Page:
Living with Dravet Syndrome - Charlotte's Story
We understand that living with Dravet syndrome is tough.
Quite often, despite others making tremendous attempts to help and understand, only those living with the this catastrophic condition will ever truly grasp its full impact.
Our charity is founded on the principle of supporting and connecting families. For this reason we provide a broad range of incentives including a dedicated and private online forum, grants for monitors and also a 16+ Adult Assistance grant to support Dravet children and parents as they make the transition into adulthood.
We spoke to Julie Turner who is a single parent to Charlotte, aged 19 and living with Dravet syndrome, about her experience.
Charlotte was diagnosed with epilepsy aged 2. A diagnosis of Dravet syndrome was not given until she was 10 years old. With little information about the condition and an additional diagnosis of Chronic Inflammatory Demylienating Polyneuropathy (another very rare condition!) it was at this point, while desperately trying to find answers, that Julie discovered our Dravet Syndrome UK community. Julie said:
“The support I get from the group is fantastic. I no longer feel alone, and know that someone will know how I feel or have experienced what I am going through. I have now met other parents and know there is always someone I can vent to!
I was given a Summer Video monitor which is a true blessing, so I can monitor Charlotte while she sleeps (the majority of her seizures are now nocturnal). In 2014 Charlotte had bilateral pneumonia and was in hospital for 8 days. The monitoring system means that I feel a little more in control when everything seems to be going out of control.”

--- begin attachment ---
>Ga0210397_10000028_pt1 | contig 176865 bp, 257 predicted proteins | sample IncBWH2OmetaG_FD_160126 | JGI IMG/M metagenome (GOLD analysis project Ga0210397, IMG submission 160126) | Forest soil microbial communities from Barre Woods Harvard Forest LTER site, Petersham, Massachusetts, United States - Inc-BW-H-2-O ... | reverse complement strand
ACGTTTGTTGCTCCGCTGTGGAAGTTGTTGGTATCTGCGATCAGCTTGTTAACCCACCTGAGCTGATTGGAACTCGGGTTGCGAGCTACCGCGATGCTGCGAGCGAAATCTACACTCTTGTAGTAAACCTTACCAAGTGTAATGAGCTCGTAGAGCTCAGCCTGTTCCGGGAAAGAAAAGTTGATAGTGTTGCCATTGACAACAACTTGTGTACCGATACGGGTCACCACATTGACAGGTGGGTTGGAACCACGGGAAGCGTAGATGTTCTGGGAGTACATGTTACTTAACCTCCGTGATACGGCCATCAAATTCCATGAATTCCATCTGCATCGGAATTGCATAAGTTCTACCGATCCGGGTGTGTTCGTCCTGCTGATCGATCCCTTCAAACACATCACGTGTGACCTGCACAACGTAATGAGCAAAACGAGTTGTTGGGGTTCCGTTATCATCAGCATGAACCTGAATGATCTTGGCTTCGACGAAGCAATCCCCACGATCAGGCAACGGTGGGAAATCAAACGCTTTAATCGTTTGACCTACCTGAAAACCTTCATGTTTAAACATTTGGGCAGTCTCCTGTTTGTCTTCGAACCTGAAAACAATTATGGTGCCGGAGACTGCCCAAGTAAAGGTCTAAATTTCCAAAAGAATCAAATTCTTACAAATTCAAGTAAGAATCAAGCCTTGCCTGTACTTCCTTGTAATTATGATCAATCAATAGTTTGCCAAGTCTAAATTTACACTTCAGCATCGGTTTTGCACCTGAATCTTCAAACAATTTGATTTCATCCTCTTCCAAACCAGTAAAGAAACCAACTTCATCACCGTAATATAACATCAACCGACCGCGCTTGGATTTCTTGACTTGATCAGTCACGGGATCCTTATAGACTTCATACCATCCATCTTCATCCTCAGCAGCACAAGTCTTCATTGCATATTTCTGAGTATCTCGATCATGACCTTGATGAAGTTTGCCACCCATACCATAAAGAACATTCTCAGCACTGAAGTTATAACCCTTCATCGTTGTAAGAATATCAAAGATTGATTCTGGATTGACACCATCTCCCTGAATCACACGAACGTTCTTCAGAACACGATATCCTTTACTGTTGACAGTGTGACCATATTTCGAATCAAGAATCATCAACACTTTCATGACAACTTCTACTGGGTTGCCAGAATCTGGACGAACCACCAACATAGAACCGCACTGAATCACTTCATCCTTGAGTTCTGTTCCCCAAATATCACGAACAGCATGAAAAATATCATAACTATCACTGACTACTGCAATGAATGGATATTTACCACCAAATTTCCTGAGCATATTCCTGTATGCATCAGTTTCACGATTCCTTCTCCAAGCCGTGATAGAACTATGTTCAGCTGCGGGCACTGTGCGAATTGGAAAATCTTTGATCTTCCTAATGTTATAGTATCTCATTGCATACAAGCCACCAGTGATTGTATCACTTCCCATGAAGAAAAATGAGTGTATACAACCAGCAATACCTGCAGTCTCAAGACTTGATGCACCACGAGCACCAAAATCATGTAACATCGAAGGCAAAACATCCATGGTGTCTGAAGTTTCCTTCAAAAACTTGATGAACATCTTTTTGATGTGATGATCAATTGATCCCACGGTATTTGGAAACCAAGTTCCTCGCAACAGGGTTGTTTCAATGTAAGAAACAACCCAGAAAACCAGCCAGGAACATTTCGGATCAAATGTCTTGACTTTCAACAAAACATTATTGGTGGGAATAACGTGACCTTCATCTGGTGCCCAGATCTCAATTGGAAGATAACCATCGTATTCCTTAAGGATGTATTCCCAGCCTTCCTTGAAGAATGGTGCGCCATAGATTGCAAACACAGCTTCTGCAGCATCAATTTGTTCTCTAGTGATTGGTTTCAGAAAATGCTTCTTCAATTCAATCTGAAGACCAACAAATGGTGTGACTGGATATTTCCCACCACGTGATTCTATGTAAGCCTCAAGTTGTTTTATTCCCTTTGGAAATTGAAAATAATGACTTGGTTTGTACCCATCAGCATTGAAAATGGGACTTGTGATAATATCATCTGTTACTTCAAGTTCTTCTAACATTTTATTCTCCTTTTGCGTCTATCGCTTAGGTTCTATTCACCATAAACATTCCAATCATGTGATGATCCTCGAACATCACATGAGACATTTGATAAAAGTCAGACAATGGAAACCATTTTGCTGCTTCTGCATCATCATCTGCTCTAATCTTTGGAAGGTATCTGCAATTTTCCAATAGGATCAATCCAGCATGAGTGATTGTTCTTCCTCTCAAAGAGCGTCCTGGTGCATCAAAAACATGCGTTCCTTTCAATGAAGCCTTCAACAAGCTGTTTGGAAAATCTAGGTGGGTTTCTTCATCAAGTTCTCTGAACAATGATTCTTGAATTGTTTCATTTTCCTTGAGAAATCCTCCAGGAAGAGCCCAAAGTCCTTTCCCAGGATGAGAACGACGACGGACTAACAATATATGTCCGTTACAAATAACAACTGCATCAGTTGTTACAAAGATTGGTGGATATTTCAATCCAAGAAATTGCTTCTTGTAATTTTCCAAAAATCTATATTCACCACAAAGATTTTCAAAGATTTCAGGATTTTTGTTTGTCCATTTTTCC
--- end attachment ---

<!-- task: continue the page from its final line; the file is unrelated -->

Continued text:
We have also been able to provide additional support through our 16+ Adult Assistance Grant, which was used to provide a double bed for Charlotte:
“The bed has two advantages - Charlotte is less likely to fall out during a seizure and I can sleep with her when she in unwell, instead of sleeping on the floor. The was especially useful this year as she contracted an E-coli infection leading to another rare illness!
I was told to prepare for the worst - her bowel distended, her kidneys failed and she had septicaemia, pneumonia and liver infection. She fought like the battler she is, and amazed all of her doctors by recovering. When she was discharged, she was still unwell, so I slept in bed with her. It was during this time that the Dravet Syndrome UK community really got behind me. One of the other mom's (Alison Bone) was keeping in contact with me and updating everyone on Charlotte as I wasn't up to it. Charlotte received so many get well cards and wishes that it was a real boost to both of us.
Charlotte now needs to have a VNS fitted. Again, the group has been a great source of information and I met with another mom (Joanne Golden) who went through her daughter's VNS surgery and reassured me that I was making the right decision.
Dravet is so rare that no one really understands what we go through as parents, other than another Dravet parent. For that, this group in wonderful. I would truly feel isolated without it. Thank you to all admin and parents for being there.”
Please help us to support other families like Julie’s if you can. We would not be able to do what we do without you and there are many ways to help including a one-off contribution, setting up a regular donation or holding your own fundraising event - you can find out more here https://www.dravet.org.uk/get-involved
Julie’s and Charlotte’s story is remarkable as with many of the stories we receive. We share as many as we can and you can send your own experiences to firstname.lastname@example.org